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Three things that can speed up transition to cash-lite economy


Kenya remains a case study when it comes to a cashless economy. [Istockphoto]

Even way before the Covid-19 pandemic hit the globe, the move to cashless transactions had been at the centre of most economies. The journey to cash-lite economies is helping economies across the world increase transparency in the financial markets while also addressing threats like money laundering. Of course, for the consumer, it is more convenient, reliable and reduces exposure to theft.

Sweden, which aims for a cashless economy by 2023, has a well-developed payment market that has been growing at a robust pace over the years. As per the latest available records, over 80 per cent of Swedes use cards, with 58 per cent of payments being made by card and only six per cent in cash. This journey has been powered by factors such as a robust card payment system, strong internet infrastructure, a popular mobile payment app known as Swish and a supportive legal framework.

Closer to home, the Rwandese government has made great efforts in promoting cashless payments through the Smart Rwanda Master Plan that seeks to digitise all government financial transactions thus allowing citizens to make online payments as well as the use of debit and credit cards for services in health care, finance and education, among other areas. Somalia has also made similar efforts with the launch of a national payments system which is allowing the country to centralise its digital payments.

Kenya remains a case study when it comes to a cashless economy, thanks largely to mobile money payment pioneered by M-Pesa. It is no wonder that Kenya is one of the biggest hubs of Fintech innovations in Africa. Over the years, the Central Bank of Kenya has facilitated major improvements in payment services to enhance a robust National Payment System which has helped to modernise the payment system, created and maintained control over the standardised practices of payment system players.

The Covid-19 pandemic also proliferated digital-only payment policies in Kenya owing to the government's directives to explore ways of cashless payments to reduce the risk of spreading the virus.

A 2021 report by Visa estimated that 71 per cent of businesses in Kenya use cash payments, while the preference for this mode by their customers stood at 22 per cent. The report showed that high usage of digital payments, including mobile money transfer, card payment, contactless cards, and bank transfers was concentrated in food, beverage, and entertainment places, tours and accommodation, agriculture, transport and delivery, and professional services.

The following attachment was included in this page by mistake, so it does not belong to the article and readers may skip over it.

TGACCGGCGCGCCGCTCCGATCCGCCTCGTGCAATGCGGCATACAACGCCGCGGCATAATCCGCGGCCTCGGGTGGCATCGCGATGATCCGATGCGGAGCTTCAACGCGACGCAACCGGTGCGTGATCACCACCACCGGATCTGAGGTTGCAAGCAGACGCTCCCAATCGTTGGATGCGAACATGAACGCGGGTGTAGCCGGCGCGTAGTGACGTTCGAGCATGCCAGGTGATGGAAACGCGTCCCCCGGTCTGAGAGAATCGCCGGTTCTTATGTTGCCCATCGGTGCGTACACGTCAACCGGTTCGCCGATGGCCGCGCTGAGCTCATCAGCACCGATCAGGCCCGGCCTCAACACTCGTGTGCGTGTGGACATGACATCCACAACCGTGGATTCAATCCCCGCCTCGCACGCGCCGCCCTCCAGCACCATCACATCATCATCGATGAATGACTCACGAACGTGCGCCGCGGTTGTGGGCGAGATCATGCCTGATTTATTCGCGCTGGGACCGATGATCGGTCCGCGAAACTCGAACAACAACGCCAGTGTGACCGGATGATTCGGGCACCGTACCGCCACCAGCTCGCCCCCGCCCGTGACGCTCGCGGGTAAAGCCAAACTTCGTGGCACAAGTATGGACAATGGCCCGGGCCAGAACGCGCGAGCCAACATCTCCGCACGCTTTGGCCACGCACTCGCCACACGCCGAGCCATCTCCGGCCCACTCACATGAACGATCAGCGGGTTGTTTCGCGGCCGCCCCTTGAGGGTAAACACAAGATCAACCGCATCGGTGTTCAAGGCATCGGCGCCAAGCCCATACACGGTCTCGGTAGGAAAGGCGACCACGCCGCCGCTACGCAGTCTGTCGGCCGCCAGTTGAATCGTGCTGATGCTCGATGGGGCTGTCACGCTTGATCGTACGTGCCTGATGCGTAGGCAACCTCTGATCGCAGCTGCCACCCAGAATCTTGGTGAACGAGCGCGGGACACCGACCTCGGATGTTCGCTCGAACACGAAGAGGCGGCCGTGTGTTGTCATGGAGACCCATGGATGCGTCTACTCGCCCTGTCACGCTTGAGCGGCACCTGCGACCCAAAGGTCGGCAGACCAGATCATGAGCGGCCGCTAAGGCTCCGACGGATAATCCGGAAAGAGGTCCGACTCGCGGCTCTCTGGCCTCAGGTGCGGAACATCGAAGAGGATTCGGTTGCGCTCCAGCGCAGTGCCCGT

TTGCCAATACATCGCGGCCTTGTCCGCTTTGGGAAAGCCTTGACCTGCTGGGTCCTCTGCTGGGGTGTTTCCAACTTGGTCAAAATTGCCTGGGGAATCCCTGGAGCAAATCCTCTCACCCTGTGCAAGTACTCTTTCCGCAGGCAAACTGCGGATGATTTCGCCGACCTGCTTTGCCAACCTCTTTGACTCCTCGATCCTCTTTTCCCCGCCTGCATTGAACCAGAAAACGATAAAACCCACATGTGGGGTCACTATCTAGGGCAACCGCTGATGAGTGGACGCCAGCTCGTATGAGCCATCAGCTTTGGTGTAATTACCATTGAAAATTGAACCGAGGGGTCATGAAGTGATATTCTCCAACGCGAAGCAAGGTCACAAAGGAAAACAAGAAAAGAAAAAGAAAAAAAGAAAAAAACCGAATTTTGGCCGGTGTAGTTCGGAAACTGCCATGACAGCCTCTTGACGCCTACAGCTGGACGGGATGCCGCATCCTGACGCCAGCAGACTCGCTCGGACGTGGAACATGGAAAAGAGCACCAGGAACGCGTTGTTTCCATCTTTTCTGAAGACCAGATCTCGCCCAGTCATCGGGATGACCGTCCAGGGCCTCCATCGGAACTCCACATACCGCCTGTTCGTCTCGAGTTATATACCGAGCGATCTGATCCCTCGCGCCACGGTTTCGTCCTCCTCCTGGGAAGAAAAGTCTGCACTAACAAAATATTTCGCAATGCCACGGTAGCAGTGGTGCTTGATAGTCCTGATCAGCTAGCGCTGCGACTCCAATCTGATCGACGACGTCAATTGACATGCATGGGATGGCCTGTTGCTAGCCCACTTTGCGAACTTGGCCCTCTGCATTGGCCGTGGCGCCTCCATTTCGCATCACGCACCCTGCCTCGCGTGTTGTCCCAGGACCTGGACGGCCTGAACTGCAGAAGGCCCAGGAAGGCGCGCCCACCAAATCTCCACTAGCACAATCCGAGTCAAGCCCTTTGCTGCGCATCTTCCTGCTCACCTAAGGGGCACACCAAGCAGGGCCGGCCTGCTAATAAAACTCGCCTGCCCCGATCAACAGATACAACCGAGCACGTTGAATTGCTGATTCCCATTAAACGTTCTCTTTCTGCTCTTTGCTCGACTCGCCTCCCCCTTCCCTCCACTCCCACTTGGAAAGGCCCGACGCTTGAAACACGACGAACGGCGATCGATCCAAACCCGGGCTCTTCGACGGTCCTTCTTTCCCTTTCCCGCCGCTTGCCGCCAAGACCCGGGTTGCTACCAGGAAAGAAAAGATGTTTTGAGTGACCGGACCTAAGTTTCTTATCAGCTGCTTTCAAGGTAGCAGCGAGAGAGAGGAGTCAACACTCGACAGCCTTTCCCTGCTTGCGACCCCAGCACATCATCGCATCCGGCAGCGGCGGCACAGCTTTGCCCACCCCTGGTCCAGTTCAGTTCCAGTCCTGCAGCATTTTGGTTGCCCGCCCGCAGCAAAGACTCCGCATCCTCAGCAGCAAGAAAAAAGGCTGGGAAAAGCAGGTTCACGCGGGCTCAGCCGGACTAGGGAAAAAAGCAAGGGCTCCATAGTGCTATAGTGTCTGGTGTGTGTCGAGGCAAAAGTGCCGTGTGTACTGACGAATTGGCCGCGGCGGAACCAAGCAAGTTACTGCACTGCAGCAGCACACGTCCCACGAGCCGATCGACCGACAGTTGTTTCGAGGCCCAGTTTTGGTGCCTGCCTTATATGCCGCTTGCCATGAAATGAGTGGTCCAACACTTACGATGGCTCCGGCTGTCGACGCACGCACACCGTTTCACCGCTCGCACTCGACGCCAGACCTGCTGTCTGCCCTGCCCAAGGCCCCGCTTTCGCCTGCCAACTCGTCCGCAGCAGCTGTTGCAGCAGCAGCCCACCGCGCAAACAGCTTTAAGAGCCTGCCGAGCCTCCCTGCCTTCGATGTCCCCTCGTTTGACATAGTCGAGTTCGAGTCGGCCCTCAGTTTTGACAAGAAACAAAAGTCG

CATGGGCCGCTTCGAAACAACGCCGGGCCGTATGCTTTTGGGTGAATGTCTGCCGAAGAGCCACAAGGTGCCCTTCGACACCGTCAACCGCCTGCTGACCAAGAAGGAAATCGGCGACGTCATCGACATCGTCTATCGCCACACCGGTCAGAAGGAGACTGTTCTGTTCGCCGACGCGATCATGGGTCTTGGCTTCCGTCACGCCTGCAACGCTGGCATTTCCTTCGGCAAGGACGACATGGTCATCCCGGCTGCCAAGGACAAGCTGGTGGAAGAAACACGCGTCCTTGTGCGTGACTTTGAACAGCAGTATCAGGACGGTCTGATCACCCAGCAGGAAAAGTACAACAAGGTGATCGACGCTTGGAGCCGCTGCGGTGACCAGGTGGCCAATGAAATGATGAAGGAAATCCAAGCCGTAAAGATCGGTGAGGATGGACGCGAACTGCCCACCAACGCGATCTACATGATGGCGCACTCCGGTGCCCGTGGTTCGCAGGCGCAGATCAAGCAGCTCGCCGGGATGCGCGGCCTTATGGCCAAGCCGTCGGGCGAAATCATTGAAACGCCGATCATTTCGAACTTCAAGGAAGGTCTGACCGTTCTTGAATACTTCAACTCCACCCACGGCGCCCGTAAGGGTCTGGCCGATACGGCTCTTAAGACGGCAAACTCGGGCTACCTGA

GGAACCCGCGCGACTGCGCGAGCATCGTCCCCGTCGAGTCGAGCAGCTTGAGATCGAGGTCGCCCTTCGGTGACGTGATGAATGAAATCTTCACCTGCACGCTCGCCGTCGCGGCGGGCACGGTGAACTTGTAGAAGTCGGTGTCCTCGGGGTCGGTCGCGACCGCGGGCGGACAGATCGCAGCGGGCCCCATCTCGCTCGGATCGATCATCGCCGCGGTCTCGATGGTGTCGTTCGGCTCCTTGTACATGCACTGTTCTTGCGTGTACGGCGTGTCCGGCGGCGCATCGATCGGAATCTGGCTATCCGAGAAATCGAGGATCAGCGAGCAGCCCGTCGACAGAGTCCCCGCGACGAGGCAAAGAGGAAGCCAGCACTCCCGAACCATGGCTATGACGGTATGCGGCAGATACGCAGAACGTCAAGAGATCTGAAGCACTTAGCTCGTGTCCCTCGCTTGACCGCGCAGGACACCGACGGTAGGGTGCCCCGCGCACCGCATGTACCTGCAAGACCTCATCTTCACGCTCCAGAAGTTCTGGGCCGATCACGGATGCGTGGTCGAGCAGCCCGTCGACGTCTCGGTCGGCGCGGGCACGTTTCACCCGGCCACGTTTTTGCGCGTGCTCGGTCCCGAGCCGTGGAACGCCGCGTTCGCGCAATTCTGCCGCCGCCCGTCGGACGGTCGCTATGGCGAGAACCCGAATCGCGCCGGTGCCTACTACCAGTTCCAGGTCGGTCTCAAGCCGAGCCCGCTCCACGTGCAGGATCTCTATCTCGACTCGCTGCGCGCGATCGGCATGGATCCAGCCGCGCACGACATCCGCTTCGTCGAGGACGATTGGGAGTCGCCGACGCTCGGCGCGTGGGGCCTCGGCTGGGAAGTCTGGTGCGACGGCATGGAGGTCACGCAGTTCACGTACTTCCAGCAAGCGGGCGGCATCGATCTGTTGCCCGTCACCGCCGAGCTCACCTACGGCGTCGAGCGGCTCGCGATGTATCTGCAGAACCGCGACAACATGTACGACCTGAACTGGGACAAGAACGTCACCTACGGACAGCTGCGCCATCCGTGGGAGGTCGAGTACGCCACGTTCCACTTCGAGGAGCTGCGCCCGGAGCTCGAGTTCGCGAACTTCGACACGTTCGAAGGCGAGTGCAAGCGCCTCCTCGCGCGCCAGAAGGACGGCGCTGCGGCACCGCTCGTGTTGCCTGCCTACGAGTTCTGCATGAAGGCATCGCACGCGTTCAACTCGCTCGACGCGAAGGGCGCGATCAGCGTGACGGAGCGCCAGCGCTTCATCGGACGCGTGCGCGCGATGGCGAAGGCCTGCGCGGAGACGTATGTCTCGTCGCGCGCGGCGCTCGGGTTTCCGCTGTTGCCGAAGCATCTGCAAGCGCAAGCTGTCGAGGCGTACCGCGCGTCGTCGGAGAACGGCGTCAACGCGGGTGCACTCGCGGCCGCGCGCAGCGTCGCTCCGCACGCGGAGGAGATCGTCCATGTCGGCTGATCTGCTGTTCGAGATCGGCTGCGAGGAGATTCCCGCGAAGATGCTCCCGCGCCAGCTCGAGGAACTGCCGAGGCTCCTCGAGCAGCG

Despite this proliferation of cashless transactions, cash is still predominantly king with some segments of the population still finding the current payment systems hard to access, hard to use or beyond their means in terms of access and relevance.

To support Kenya's ambition of becoming a digital, cash-lite and 24/7 economy, the digital financial sector has a key role to play.

First, there is a need to upscale digital transformation to meet customers demand for seamless transactions. Digital transformation is not only about using modern equipment and software but also about revising approaches to management, communications, and corporate culture. Therefore,

It is important, especially of financial institutions, to rethink customer experience which influences digital transformation by automating and personalising the entire customer journey to ensure client retention, satisfaction, and business sustainability. It may mean revising the operating model, creating new directions, and uniting into a partner ecosystem that will take service to a fundamentally new level.

Second, we should install a strong data security infrastructure. A thriving cashless economy requires trust in financial service providers, confidence to use financial products, tailored product design, and a strong and enforced consumer protection framework. To build this confidence, financial institutions have to ensure that consumers' right have their privacy, data and identity protected in financial transactions.

This also involves targeted and proportional regulation to strengthen confidence in electronic payments and enforce financial inclusion. Financial institutions like Family Bank are contributing to this by heavily investing in digitisation and automation of services while ensuring that customer data protection is adhered.

Finally, the East Africa Banking industry trends report 2021-2022 by Deloitte Africa urges financial institutions to prioritise cyber security and embed it in organisational culture. This is because a surge in cashless transactions has given rise to complex cyber-crime cases including vulnerability to hacking and data breaches.

Financial institutions have a unique opportunity to take a proactive approach to customer education on cybersecurity. This can be done through the development of consumer education strategies and campaigns that are aligned to the business goals.

The Kenya Bankers Association, for instance, conducts an annual card and online safety awareness campaign, Kaa Chonjo, which seeks to contribute to alleviating fraud in the financial services sector and empowering consumers with information on secure use of cashless transactions. This not only builds stronger relationships but also provides an opportunity to enhance anti-fraud efforts. Human error is the biggest problem in cybersecurity.

With the National Payment Strategy 2022-2025 by CBK aiming to have a secure, fast, efficient and collaborative payments system that supports financial inclusion and innovations that benefit Kenyans, the digital financial services sector has a key role to play to accelerate the journey to a cash-lite society.

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